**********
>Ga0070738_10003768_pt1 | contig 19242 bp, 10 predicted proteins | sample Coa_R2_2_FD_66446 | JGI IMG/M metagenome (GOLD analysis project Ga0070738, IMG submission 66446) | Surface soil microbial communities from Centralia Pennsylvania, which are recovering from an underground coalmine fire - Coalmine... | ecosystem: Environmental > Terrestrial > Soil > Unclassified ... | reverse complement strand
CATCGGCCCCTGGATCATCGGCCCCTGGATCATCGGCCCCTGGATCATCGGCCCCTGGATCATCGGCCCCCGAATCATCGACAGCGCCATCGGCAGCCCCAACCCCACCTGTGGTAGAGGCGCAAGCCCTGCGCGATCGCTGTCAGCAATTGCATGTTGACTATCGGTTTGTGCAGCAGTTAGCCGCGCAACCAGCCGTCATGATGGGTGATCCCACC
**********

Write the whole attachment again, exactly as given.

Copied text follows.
>Ga0070738_10003768_pt1 | contig 19242 bp, 10 predicted proteins | sample Coa_R2_2_FD_66446 | JGI IMG/M metagenome (GOLD analysis project Ga0070738, IMG submission 66446) | Surface soil microbial communities from Centralia Pennsylvania, which are recovering from an underground coalmine fire - Coalmine... | ecosystem: Environmental > Terrestrial > Soil > Unclassified ... | reverse complement strand
CATCGGCCCCTGGATCATCGGCCCCTGGATCATCGGCCCCTGGATCATCGGCCCCTGGATCATCGGCCCCCGAATCATCGACAGCGCCATCGGCAGCCCCAACCCCACCTGTGGTAGAGGCGCAAGCCCTGCGCGATCGCTGTCAGCAATTGCATGTTGACTATCGGTTTGTGCAGCAGTTAGCCGCGCAACCAGCCGTCATGATGGGTGATCCCACC